Garage Find: 1952 Chevrolet Styleline Wagon

There in the back, hiding quietly behind the old chairs, the boogie board, the lawn tractor, and the fender sits a proud 1952 Chevrolet Styleline Deluxe Wagon, one of 12,756 built that year, a true blue Tin Woodie in the raw. This wonderfully patinaed wagon is for sale right now here on Facebook Marketplace, for an $8,000 asking price in Huntington, West Virginia.

Tin Woodies in their final finished forms come in every variation from stock to wild custom.  This particular car is advertised to have only 40,000 miles on it before it was parked and it is a good candidate for either end of the classic car spectrum.  There is some rust at the bottom of the tailgate; other lower body areas are hidden from view.  But if you’re looking very closely, you can see the remnants of the “wood” décor that seem to be rusting right along with the rest of the car, something wood doesn’t do.  The success in producing these cars was not actually using wood at all—the “wood” areas were painted with a base coat and then a laminate film developed by 3M called “Di-noc” was applied like decoupage or somewhat like wallpaper.  The “decal” was soaked in liquid and applied to the base painted metal.  A little rust, maybe, over time but no wood decay from exposure to the elements like more ancient woodies that actually did use hardwoods abundantly in the build of the car.  Di-noc is still in use today with hundreds of wood patterns developed over the decades as seen here. The bumper, tailgate handle, and single rear tail light housing seem intact and in decent condition.

The seller claims that this running 235 c.i. straight-six engine is ready to install in the car. Research on 1952 Chevy Wagons suggests that this car originally came with a 216.5 cui six-cylinder engine coupled to a three-speed manual (on the tree) transmission, contrary to the posting’s claim of an automatic. Probably not a numbers matching car, although there is no mention of verification either way from the post.  Queries to the seller prior to this posting were not returned in time.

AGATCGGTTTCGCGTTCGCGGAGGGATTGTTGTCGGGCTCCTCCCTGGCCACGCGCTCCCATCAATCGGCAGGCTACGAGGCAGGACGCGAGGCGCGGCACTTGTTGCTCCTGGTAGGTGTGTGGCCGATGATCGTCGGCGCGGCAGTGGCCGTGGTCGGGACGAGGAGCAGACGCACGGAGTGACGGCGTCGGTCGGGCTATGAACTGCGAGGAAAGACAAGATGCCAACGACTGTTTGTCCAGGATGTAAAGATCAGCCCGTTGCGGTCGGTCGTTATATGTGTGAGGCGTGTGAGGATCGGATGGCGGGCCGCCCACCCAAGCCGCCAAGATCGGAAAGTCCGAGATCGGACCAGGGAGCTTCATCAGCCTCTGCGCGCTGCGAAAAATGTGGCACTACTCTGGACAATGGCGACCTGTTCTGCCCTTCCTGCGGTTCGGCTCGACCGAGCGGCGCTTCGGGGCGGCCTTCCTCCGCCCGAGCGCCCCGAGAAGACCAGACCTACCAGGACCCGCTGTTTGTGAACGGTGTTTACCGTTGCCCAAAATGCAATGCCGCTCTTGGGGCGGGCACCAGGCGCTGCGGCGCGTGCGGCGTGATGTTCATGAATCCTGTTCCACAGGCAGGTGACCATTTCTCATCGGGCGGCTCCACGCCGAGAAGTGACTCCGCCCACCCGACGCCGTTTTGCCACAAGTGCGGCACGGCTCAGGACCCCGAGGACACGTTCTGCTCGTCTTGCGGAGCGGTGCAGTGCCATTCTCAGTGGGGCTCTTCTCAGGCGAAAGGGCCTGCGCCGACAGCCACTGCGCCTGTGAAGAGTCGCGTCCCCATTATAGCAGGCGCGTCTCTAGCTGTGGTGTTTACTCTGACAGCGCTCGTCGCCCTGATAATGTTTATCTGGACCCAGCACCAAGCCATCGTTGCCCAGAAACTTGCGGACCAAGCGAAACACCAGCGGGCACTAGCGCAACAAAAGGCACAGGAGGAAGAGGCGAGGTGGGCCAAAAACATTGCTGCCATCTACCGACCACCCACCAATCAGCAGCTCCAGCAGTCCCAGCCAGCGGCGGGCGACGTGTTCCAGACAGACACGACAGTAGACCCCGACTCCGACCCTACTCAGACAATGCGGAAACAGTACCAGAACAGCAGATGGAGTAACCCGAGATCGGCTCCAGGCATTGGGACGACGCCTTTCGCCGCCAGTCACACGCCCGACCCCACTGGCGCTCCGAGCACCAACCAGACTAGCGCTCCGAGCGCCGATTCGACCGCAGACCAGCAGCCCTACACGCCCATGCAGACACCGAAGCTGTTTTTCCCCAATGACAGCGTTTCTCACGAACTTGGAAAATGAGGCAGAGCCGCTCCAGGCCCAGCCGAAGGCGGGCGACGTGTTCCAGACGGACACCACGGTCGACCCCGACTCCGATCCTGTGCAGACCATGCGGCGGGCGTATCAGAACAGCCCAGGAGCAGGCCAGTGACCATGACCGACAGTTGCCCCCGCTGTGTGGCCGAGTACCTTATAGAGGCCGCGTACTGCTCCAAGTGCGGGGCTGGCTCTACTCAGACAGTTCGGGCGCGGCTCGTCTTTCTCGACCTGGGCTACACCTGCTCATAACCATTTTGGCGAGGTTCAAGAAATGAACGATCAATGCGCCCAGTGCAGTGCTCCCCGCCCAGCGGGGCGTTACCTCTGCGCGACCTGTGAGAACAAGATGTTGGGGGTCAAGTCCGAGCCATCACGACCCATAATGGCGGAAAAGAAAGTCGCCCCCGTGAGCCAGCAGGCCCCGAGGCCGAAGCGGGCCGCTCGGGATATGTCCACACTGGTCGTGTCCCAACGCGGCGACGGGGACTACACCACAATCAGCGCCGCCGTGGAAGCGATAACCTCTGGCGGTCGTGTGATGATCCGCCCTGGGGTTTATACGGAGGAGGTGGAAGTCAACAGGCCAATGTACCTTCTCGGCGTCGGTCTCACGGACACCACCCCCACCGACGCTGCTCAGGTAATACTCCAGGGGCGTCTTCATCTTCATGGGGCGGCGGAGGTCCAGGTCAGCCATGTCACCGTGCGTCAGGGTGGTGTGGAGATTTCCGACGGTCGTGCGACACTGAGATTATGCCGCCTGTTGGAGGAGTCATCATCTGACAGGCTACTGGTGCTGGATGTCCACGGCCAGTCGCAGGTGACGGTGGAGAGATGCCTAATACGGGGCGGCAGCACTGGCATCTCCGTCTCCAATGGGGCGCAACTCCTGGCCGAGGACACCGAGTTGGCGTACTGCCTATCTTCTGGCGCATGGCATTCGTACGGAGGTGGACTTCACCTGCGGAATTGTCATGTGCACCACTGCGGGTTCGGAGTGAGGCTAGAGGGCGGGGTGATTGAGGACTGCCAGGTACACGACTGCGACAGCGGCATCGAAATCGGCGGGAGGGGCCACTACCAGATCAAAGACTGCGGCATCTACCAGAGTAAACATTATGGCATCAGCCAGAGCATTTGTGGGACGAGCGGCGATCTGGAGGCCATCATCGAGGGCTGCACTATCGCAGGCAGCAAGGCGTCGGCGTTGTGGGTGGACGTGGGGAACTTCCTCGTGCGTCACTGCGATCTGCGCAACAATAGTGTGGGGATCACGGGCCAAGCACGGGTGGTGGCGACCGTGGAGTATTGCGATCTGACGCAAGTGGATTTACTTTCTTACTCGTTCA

Hatch doors seem to be operating with decent looking latches and supports. The side trims are missing on the front fenders and though many 1952 Tin Woodies have lobster-eye taillights at the side/rear haunches of the car, there are none here and no evidence of holes.  The exterior patina of this ’52 is even and maybe a good candidate for slammed and patinaed finished stylings.  The five-tooth bumper with its turn signal lamps is seen in here as well as some pretty impressive-sized boxes of who-knows-what but likely Tin Woodie components.

The interior dash looks completely stock and in good condition (no radio).  The knobs and steering wheel suggest that this car was built with Deluxe trim.

Final analysis: a sweet garage find, mostly intact and ready for whatever direction the artist wants to take it. For an idea of what can be done to one of these Tin Woodies, take a look here at what a $51,995 asking price finished car looks like.  Pretty good inspiration right there. See where the “Deluxe” chrome mark would ordinarily be found is missing. Notice that the rear fender well gravel guards are intact. For a little further inspiration and a comment about the rarity of this car, consider that the number of Tin Woodies manufactured in 1952 represents only 1.5% of Chevy’s impressive production of more than 825,000 passenger cars that year. This is one of those great garage find cars where we can only repeat, incomplete encouragement: “OK, Picasso, here you go.”